I've just gotten off the phone with Apple's tech support. It turns out that I knew the answer to my question and they didn't, but what the heck.
That's not why Apple is superior to Windows. I'd forgotten my FileVault master password, and I wanted to reset it, and I couldn't convince the machine to cough up a hint to what the password was. Since I had access to the computer and since all of the Mac's configuration information is kept in separate, disaggregated files, I knew that I could probably remove one simple file and reset the password that way. I was right. (Tech note: "mv /Library/FileValue/FileVaultMaster.keychain /Library/FileValue/backup.FileVaultMaster.keychain" does the trick and keeps a copy just in case.)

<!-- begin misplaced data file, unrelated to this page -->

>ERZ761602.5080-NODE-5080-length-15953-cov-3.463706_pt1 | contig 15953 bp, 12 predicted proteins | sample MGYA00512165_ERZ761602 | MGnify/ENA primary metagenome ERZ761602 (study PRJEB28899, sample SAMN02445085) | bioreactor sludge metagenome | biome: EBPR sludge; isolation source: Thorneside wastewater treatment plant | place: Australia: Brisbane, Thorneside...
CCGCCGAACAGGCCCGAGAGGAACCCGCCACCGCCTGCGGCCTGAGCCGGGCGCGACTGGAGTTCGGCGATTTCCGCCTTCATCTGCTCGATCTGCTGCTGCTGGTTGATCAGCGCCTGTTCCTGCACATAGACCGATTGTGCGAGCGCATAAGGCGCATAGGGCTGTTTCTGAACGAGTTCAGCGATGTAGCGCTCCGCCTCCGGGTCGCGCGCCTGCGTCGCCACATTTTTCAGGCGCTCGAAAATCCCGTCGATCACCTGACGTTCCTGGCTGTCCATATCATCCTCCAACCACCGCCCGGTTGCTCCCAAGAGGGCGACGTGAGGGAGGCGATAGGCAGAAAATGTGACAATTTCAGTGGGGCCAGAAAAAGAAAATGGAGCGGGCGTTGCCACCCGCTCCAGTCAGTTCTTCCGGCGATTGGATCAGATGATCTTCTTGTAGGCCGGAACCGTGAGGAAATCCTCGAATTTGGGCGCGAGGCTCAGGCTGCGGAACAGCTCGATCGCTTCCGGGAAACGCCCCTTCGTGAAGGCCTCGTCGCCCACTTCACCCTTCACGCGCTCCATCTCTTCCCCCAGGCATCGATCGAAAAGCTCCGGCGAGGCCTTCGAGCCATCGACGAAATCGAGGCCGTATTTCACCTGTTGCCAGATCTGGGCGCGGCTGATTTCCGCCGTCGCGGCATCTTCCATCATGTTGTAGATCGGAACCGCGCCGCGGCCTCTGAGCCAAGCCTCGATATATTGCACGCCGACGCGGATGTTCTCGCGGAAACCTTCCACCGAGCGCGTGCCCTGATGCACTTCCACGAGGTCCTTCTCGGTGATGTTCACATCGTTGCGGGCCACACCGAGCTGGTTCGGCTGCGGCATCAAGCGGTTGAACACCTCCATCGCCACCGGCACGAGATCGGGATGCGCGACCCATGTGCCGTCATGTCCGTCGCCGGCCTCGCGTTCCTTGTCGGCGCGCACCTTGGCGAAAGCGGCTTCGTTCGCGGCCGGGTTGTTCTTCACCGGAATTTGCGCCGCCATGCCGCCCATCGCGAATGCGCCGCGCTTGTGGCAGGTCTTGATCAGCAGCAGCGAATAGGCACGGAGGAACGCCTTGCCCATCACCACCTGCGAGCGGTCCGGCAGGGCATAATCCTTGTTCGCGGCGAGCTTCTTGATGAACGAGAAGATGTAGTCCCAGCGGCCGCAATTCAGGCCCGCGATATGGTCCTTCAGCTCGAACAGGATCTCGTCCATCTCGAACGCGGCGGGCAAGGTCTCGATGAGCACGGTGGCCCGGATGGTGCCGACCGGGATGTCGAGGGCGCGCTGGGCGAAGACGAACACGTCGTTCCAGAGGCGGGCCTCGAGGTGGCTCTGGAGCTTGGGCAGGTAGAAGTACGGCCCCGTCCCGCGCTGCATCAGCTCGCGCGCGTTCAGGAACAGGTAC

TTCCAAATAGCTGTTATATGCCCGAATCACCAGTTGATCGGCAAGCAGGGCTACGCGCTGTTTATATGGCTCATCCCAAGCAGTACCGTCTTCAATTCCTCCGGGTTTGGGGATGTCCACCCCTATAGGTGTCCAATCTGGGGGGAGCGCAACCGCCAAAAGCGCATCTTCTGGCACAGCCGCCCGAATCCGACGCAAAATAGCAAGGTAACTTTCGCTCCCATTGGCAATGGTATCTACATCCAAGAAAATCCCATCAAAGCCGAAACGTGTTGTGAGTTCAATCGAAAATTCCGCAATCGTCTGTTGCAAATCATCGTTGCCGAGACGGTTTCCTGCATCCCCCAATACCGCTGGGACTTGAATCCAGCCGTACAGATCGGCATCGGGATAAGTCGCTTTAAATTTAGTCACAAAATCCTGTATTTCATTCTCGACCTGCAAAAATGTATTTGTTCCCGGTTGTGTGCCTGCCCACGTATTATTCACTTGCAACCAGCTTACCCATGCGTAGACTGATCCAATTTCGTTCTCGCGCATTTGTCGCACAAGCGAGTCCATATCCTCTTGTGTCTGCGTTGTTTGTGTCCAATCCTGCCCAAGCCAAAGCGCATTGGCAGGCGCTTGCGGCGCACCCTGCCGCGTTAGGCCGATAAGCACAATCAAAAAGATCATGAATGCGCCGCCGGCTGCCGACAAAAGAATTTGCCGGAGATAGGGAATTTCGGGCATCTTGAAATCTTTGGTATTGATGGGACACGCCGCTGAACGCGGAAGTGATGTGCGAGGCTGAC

Compare that structure to Windows and its elaborate and delicate "registry," a master database file of all configuration information and one of the reasons Windows machines are a breeding ground for viruses. The wrong move in that database file and you've trashed your Windows machine. Windows machines are built around rigid central control; Apple machines are built around disaggregation and work far better.
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